Companies moving to West Henderson are a mix of new companies from out of state and Nevada companies relocating or expanding. Some are both new and familiar – Smith’s grocery stores have been in the area, but the Kroger distribution facilities to serve those grocery stores is new. The mix is roughly 65 percent new entrants and 35 percent organic growth, said Doherty.
That percentage is shifting. “The existing Las Vegas companies that need to expand and relocate is growing because of this huge construction wave that we’re in the midst of in the Las Vegas Valley,” said Doherty. “There’s close to $16 billion we have under construction throughout the Valley, not including any industrial product. We’ve never seen a construction wave like that, not even in the prior peak.”
Diversity is the name of the game when enticing and welcoming new businesses. West Henderson is a good fit for companies that need to distribute in southern Nevada, want to service the Southwest or locations across the West, or companies like Amazon that already have a massive distribution network but find the southern Nevada population easily commands its own distribution network.
One of the biggest additions to the local economy is the Raider’s Headquarters and Training Facility. With 90,000 square feet of corporate offices, two indoor practice fields and one outdoor field, they’ve only built out one-third of their land.
The Raider’s facility is one of the marquee tenants taking up residence in West Henderson, and that’s a draw for other businesses to follow. Having the Raider’s headquarters in town is expected to be a significant economic impact on the area: the Raider’s are committed to opening the facility to the public as much as possible and to holding one of their summer training camps in Henderson.
The Vegas Golden Knights, a professional hockey team, is building a downtown practice facility that will feature two ice rinks open to public use. The new minor league team will include Henderson in its name and practice at the downtown rink.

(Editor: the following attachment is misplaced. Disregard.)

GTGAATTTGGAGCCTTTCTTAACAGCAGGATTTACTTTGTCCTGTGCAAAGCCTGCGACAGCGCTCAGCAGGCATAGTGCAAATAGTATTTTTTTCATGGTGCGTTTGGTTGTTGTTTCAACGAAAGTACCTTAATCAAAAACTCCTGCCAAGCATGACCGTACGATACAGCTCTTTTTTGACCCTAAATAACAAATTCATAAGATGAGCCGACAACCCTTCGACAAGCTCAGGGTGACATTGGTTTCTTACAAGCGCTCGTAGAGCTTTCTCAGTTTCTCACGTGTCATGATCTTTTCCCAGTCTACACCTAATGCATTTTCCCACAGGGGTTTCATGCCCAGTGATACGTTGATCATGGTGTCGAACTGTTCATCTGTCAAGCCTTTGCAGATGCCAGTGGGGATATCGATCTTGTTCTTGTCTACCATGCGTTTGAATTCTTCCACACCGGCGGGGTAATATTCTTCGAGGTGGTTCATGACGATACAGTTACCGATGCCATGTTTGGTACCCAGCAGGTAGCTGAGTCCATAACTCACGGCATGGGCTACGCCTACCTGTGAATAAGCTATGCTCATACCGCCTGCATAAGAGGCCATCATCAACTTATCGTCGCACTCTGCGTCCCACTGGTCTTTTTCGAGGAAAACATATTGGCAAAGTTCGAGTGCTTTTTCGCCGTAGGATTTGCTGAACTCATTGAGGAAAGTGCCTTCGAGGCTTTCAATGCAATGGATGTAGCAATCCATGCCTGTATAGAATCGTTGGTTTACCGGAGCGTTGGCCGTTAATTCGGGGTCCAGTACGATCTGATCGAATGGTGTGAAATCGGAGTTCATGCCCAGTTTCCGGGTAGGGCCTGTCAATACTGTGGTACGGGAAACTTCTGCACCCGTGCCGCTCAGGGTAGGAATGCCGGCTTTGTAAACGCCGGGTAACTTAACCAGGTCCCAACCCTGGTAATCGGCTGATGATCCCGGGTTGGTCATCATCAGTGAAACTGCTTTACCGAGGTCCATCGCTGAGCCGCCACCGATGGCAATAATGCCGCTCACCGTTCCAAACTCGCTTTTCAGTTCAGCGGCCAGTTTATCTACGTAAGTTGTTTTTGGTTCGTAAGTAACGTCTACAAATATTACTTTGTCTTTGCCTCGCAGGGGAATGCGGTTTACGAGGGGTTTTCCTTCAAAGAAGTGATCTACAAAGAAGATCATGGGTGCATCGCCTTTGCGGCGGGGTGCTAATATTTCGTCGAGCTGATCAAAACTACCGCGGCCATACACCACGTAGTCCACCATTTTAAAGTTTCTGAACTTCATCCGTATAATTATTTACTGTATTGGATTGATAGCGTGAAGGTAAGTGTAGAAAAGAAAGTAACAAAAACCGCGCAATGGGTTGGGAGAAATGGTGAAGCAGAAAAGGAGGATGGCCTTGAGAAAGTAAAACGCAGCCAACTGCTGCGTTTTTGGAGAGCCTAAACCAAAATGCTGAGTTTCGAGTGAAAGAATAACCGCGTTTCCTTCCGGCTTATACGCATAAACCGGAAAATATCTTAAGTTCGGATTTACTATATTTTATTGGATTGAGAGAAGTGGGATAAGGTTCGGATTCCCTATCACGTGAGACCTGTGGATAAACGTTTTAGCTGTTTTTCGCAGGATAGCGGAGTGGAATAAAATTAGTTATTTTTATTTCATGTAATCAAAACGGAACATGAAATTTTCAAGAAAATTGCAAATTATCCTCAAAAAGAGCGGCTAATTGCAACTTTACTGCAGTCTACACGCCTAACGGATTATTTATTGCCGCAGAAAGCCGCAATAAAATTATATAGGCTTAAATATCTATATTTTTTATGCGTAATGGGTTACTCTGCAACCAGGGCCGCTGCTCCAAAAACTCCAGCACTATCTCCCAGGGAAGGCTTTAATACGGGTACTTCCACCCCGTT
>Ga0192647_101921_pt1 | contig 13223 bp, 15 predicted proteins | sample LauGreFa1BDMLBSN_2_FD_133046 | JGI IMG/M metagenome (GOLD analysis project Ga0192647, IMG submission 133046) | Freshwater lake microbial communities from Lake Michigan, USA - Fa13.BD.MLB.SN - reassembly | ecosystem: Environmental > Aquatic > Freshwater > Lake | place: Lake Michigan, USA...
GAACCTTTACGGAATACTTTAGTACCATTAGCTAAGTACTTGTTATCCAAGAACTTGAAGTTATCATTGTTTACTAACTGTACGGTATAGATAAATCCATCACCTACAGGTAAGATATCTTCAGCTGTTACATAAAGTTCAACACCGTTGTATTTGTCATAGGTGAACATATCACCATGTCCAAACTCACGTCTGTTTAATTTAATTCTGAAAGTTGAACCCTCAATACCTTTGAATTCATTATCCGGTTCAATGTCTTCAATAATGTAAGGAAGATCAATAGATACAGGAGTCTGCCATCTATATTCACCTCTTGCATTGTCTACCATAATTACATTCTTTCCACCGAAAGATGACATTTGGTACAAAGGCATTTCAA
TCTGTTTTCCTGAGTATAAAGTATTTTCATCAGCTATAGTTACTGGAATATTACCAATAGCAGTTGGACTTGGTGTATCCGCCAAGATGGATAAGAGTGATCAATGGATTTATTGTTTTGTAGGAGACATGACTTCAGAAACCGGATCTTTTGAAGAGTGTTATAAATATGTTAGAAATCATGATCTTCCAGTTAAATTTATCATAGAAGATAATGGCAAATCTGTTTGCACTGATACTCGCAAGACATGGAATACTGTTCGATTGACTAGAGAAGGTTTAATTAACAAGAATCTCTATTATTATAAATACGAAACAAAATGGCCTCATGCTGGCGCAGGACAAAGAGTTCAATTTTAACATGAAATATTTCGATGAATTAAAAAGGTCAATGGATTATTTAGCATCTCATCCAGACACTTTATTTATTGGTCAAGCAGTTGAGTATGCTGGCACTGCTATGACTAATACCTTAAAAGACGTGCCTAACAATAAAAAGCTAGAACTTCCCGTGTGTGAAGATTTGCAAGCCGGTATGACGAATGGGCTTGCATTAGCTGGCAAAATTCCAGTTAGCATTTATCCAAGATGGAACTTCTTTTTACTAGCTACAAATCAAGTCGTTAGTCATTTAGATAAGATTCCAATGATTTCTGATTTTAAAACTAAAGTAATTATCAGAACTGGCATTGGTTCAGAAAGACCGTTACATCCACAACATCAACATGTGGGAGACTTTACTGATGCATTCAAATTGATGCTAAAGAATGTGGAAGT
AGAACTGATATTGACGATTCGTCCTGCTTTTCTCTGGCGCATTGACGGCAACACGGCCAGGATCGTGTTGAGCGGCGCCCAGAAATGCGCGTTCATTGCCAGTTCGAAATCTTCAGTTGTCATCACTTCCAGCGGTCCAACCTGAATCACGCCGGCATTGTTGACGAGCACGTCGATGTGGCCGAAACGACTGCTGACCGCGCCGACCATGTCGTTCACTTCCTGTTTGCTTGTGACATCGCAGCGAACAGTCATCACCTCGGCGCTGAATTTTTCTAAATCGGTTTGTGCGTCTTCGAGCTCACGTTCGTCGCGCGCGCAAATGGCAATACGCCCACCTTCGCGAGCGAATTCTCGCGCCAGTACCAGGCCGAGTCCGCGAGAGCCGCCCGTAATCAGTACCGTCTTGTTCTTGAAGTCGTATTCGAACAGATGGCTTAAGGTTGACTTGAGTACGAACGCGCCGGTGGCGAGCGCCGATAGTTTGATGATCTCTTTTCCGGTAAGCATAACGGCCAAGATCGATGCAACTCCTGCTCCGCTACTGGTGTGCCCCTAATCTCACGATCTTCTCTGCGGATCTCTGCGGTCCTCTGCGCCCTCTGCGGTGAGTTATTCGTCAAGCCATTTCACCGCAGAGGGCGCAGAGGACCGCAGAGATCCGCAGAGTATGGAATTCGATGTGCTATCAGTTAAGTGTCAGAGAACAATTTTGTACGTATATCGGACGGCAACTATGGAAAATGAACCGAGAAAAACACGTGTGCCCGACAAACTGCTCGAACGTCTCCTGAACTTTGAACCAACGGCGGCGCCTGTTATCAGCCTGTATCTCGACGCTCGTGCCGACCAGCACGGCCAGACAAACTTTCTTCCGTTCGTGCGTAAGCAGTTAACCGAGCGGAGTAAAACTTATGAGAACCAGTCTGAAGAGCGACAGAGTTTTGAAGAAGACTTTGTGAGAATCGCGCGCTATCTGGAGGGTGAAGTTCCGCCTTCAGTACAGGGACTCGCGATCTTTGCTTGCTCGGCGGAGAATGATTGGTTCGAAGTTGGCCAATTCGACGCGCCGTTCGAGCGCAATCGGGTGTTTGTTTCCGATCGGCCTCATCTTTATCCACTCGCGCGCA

Growing the Industries
Manufacturing is one of the key industries targeted by the Governor’s Office of Economic Development to expand. West Henderson is in the forefront of that effort.
“As a city, it’s important that we develop the area and target specific industries, and out here it’s primarily advanced manufacturing, which is one of our primary sectors,” said Armstrong.
So, it’s good news that Haas Automation is locating in the city to build a 2.4-million-square-foot factory. The company is one of the top five makers of computerized numerical controls in the world. Computerized numerical controls are a type of machine tool used in manufacturing virtually ever precision metal part in virtually every industry across the globe, according to Peter Zierhut, vice president, Outside Operations, Haas Automation.
“We ship all around the world, all across the United States, and Henderson is maybe a little better centralized than our site on the coast in California,” said Zierhut. From Henderson they can still reach ports in California, and can ship more easily across the U.S. Another draw was affordable housing, a luxury California can’t boast.
Haas will hire locally, bumping up the local economy, but it should provide an additional economic boost by bringing in more companies. Haas expects a number of its suppliers will follow to Nevada; one of the reasons it’s building an industrial complex beside its new factory.